A few nights ago my wife and I were privileged to attend a performance of “To Kill A Mockingbird”. The book, published in 1960, has become a classic, as has the play and film version. As the play unfolded, you could not help but consider the fact that the play could have been written today. In no uncertain terms, it spoke to the concept of what it was like to be the “other”. Several times during the production a line of dialogue or a character’s speech would illicit a gasp or groan from the audience. This hit home on so many levels. This idea of singling out people who are deemed to be different is as old as civilization. It always ends badly. It is a reality that must be guarded against, especially if you are among a group that is seen to be vulnerable.
This reality is also the subject of a new novel. In “The Measure” (Nikki Erlick.) we are presented with a scenario of strings. I do not wish to give away the plot, but, a message in the book is how a group that is seen to be blessed treats those that gave not been favored. Do they embrace kindness, or do they opt for exclusion and prejudice? The randomness of the initial acts allows for brokenness. As one character says: “We segment ourselves based on race or class or religion or whatever…distinctions we decide to make up, and then we insist on treating each other differently…Once people start believing that a certain group is out to get them—that immigrants are stealing their jobs, and gay couples are undermining marriage, and feminists are falsely accusing them of rape—it doesn’t take much to get us to turn on each other”.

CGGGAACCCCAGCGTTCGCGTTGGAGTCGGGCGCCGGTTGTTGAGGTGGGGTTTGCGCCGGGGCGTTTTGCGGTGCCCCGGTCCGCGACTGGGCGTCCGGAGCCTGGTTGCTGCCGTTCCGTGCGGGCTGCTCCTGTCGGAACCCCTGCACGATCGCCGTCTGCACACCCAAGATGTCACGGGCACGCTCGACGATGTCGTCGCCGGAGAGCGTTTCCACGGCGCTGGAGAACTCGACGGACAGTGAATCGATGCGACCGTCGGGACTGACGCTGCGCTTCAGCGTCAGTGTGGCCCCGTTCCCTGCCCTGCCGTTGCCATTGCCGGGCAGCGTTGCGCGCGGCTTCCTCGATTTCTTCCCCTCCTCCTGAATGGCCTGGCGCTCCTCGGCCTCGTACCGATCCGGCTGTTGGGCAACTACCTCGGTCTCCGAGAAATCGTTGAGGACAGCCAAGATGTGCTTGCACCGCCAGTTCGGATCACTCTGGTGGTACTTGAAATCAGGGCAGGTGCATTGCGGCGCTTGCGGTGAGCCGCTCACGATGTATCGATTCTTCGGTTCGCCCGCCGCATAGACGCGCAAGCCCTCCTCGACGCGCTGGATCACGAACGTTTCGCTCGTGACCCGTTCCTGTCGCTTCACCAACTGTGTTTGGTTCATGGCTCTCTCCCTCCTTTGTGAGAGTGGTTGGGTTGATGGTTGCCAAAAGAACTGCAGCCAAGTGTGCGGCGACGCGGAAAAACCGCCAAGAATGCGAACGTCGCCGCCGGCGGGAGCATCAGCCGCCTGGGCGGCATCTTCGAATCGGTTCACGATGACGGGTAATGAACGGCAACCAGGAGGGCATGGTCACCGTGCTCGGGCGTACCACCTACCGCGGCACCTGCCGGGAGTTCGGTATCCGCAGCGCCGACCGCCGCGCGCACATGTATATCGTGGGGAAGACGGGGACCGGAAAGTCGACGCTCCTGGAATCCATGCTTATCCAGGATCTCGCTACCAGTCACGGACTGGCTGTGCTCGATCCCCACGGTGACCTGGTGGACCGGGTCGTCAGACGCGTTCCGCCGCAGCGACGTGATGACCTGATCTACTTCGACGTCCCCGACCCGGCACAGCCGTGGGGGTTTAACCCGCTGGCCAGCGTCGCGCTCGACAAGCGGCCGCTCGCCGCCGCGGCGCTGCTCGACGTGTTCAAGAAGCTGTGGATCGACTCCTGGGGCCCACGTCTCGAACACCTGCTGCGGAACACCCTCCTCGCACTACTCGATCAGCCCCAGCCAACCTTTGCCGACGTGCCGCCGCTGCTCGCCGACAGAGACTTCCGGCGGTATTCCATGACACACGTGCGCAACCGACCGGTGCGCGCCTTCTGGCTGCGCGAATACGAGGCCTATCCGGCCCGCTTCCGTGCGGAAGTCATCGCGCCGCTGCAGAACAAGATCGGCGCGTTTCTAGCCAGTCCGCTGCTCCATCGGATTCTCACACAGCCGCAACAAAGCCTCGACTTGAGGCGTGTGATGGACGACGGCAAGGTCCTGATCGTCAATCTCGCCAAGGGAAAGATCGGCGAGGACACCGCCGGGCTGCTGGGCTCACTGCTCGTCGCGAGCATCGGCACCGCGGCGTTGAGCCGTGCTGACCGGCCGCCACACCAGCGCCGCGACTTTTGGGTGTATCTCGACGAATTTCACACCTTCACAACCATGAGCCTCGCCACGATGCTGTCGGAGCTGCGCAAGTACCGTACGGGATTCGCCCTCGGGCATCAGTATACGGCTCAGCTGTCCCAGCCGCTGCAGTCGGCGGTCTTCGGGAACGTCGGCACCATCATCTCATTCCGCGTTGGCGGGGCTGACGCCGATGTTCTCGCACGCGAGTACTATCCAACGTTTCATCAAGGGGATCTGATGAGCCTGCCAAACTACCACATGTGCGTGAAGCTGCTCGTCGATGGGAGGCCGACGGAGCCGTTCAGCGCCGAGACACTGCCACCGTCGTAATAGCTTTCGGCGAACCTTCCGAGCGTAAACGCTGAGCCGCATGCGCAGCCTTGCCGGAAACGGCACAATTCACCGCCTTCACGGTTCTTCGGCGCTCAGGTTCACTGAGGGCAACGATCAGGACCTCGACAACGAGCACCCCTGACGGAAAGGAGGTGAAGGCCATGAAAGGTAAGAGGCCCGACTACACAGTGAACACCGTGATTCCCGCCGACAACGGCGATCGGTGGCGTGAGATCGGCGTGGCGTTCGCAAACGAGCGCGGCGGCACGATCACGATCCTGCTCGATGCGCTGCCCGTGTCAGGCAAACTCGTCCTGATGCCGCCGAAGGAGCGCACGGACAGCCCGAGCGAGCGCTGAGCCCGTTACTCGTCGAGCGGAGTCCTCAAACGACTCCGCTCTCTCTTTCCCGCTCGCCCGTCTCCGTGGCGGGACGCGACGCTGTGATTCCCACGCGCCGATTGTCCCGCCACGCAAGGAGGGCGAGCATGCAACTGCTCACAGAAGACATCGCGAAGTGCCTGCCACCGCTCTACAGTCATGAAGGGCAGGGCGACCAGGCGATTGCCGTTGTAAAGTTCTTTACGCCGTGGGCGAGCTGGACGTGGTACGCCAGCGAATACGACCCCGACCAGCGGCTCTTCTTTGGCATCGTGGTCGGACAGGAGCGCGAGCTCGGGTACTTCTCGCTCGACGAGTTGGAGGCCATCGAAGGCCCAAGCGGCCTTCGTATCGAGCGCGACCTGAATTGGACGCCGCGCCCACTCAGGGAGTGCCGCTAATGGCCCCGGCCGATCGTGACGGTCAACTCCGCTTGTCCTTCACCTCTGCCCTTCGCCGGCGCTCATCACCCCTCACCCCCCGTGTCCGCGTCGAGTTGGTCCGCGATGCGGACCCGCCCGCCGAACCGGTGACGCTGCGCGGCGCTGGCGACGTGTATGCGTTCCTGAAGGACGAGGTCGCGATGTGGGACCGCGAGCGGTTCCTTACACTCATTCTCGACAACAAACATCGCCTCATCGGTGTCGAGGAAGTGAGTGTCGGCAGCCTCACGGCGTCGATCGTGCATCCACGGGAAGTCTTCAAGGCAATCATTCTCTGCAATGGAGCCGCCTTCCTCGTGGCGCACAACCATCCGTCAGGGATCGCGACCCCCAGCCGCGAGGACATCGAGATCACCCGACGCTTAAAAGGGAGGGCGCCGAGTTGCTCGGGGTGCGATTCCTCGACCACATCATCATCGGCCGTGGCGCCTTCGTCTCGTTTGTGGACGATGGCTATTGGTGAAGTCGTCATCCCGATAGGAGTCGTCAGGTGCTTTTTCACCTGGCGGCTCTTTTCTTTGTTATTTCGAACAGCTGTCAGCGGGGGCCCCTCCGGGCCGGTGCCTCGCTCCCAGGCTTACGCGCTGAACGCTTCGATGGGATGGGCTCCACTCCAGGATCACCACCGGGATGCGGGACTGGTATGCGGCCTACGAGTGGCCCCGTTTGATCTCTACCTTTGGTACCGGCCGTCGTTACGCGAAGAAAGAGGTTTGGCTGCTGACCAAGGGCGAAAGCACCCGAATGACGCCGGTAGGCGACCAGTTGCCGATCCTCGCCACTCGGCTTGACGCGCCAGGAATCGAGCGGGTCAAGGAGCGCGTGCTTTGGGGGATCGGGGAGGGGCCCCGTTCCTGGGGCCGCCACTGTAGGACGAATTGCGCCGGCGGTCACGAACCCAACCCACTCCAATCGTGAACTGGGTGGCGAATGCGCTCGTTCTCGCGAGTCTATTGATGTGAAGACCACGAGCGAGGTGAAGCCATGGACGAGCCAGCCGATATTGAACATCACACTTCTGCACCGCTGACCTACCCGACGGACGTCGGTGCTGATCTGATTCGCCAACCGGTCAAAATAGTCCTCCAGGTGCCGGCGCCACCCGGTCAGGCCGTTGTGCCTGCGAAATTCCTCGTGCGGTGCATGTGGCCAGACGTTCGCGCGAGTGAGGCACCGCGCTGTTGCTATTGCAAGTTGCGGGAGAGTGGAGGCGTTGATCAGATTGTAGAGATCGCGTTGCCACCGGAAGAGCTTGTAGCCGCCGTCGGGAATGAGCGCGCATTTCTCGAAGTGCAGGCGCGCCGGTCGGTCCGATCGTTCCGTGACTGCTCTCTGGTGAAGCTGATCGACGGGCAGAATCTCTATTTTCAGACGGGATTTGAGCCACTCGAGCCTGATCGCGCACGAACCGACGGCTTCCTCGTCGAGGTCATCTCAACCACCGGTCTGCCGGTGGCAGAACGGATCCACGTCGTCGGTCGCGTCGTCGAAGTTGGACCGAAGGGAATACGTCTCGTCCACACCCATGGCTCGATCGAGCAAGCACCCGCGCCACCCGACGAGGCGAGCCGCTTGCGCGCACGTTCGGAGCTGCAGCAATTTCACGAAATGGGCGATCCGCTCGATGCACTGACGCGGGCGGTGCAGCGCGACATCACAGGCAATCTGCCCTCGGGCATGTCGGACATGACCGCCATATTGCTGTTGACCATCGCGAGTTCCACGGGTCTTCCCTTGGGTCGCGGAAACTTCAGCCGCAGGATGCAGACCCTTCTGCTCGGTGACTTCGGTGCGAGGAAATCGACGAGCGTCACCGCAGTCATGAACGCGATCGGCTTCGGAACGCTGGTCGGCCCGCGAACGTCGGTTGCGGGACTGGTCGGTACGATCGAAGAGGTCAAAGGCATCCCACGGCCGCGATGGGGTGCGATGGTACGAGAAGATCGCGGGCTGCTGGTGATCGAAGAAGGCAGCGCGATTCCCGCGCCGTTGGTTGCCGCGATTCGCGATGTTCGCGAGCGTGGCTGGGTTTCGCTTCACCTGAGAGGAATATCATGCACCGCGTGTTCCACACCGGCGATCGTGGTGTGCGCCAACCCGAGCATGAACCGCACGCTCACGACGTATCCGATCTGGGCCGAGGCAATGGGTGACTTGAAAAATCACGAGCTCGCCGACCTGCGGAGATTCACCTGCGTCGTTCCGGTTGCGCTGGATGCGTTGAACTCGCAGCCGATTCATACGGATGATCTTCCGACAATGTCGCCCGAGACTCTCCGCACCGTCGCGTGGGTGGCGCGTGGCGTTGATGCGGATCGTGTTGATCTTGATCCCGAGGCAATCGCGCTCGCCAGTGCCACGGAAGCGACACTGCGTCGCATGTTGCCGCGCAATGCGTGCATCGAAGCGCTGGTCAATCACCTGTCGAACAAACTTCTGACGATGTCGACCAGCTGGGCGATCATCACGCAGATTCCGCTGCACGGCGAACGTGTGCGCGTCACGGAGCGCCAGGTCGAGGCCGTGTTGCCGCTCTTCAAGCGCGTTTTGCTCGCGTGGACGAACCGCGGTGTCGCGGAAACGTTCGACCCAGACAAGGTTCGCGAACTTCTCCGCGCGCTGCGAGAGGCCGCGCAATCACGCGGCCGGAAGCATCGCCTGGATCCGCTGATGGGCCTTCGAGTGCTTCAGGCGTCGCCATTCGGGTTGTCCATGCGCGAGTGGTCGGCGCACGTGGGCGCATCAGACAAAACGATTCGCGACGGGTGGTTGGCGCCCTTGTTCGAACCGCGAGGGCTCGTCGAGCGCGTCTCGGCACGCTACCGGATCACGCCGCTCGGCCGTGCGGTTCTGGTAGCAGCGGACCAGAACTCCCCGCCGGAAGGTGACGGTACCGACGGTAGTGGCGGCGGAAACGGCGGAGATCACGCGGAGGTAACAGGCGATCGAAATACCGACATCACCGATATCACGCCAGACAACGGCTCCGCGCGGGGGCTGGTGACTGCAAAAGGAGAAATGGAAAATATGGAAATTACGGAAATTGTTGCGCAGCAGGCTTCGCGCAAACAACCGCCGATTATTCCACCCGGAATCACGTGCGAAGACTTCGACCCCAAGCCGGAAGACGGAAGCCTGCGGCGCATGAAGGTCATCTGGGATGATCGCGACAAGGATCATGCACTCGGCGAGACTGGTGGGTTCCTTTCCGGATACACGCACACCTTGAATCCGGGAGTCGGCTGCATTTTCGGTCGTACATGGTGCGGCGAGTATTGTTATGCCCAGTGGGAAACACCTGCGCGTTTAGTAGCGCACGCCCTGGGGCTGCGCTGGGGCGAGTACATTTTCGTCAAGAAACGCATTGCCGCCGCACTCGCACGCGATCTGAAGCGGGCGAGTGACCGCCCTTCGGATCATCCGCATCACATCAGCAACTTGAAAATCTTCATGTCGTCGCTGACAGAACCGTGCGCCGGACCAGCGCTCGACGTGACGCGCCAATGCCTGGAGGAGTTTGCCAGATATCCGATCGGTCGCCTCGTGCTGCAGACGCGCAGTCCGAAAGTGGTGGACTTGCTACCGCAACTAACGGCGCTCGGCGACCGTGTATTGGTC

We do live in a most unusual moment in history. It is frightening that so few people study history, understand it and appreciate it. That old saying that people who do not study history are doomed to repeat it has been and continues to be true. Are we so different, have we really progressed that much since Torah was written? Yet, we still have choices. Our tradition’s moral thrust continues to focus on justice, kindness and the need to embrace each person on their own terms. Our ethics echo Atticus’s speech when he cautions his children not to make a judgement about someone else until “you climb into his skin and walk around in it”.
The world presents us with amazingly powerful choices. As we amble through the summer and move slowly to the High Holidays (Sept. 25), let us take some time to consider how we, each of us in our own way, can dedicate our life to shalom (peace), chesed (kindness) and tzedek (justice) this coming year. As Pirke Avot reminds us, we cannot save the entire world, but we can impact our little space in it. So may it be.
Rabbi Richard F Address
Rabbi Richard F. Address, D.Min, is the Founder and Director of www.jewishsacredaging.com. Rabbi Address served for over three decades on staff of the Union for Reform Judaism; first as a Regional Director and then, beginning in 1997, as Founder and Director of the URJ’s Department of Jewish Family Concerns and served as a specialist and consultant for the North American Reform Movement in the areas of family related programming. Rabbi Address was ordained from Hebrew Union College-Jewish Institute of Religion in 1972 and began his rabbinic career in Los Angeles congregations. He also served as a part time rabbi for Beth Hillel in Carmel, NJ while regional director and, after his URJ tenure, served as senior rabbi of Congregation M’kor Shalom in Cherry Hill, NJ from 2011-2014.